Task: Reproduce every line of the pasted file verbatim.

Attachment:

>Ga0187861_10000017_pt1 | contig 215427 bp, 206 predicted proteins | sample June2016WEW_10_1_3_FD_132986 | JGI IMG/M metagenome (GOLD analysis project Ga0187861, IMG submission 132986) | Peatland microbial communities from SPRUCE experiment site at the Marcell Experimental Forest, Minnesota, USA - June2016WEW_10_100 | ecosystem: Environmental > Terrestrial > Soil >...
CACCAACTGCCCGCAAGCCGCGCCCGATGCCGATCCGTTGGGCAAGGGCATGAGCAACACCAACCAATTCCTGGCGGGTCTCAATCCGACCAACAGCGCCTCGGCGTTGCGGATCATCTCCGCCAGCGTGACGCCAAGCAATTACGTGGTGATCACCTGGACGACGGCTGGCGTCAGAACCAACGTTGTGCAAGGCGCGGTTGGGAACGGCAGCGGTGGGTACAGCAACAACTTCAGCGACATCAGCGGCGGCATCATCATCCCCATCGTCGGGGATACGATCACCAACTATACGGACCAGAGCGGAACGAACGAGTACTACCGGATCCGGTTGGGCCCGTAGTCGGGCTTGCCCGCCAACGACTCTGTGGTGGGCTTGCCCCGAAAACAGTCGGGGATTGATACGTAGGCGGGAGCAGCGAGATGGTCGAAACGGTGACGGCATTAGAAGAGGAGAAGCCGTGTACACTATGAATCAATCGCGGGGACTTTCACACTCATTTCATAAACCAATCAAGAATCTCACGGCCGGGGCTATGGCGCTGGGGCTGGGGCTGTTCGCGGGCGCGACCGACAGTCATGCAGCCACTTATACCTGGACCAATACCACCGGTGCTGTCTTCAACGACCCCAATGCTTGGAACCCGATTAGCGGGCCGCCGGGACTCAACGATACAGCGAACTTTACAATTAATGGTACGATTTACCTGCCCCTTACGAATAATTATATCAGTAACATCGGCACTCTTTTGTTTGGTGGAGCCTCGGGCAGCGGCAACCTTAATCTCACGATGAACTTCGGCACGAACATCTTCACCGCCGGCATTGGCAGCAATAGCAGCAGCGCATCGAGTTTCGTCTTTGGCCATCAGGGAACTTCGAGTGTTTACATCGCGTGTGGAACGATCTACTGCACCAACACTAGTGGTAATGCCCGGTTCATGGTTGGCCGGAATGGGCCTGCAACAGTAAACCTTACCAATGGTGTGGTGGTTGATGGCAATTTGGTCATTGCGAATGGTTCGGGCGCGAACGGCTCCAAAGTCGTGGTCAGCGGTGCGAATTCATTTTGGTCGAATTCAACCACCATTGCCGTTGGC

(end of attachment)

>Ga0187861_10000017_pt1 | contig 215427 bp, 206 predicted proteins | sample June2016WEW_10_1_3_FD_132986 | JGI IMG/M metagenome (GOLD analysis project Ga0187861, IMG submission 132986) | Peatland microbial communities from SPRUCE experiment site at the Marcell Experimental Forest, Minnesota, USA - June2016WEW_10_100 | ecosystem: Environmental > Terrestrial > Soil >...
CACCAACTGCCCGCAAGCCGCGCCCGATGCCGATCCGTTGGGCAAGGGCATGAGCAACACCAACCAATTCCTGGCGGGTCTCAATCCGACCAACAGCGCCTCGGCGTTGCGGATCATCTCCGCCAGCGTGACGCCAAGCAATTACGTGGTGATCACCTGGACGACGGCTGGCGTCAGAACCAACGTTGTGCAAGGCGCGGTTGGGAACGGCAGCGGTGGGTACAGCAACAACTTCAGCGACATCAGCGGCGGCATCATCATCCCCATCGTCGGGGATACGATCACCAACTATACGGACCAGAGCGGAACGAACGAGTACTACCGGATCCGGTTGGGCCCGTAGTCGGGCTTGCCCGCCAACGACTCTGTGGTGGGCTTGCCCCGAAAACAGTCGGGGATTGATACGTAGGCGGGAGCAGCGAGATGGTCGAAACGGTGACGGCATTAGAAGAGGAGAAGCCGTGTACACTATGAATCAATCGCGGGGACTTTCACACTCATTTCATAAACCAATCAAGAATCTCACGGCCGGGGCTATGGCGCTGGGGCTGGGGCTGTTCGCGGGCGCGACCGACAGTCATGCAGCCACTTATACCTGGACCAATACCACCGGTGCTGTCTTCAACGACCCCAATGCTTGGAACCCGATTAGCGGGCCGCCGGGACTCAACGATACAGCGAACTTTACAATTAATGGTACGATTTACCTGCCCCTTACGAATAATTATATCAGTAACATCGGCACTCTTTTGTTTGGTGGAGCCTCGGGCAGCGGCAACCTTAATCTCACGATGAACTTCGGCACGAACATCTTCACCGCCGGCATTGGCAGCAATAGCAGCAGCGCATCGAGTTTCGTCTTTGGCCATCAGGGAACTTCGAGTGTTTACATCGCGTGTGGAACGATCTACTGCACCAACACTAGTGGTAATGCCCGGTTCATGGTTGGCCGGAATGGGCCTGCAACAGTAAACCTTACCAATGGTGTGGTGGTTGATGGCAATTTGGTCATTGCGAATGGTTCGGGCGCGAACGGCTCCAAAGTCGTGGTCAGCGGTGCGAATTCATTTTGGTCGAATTCAACCACCATTGCCGTTGGC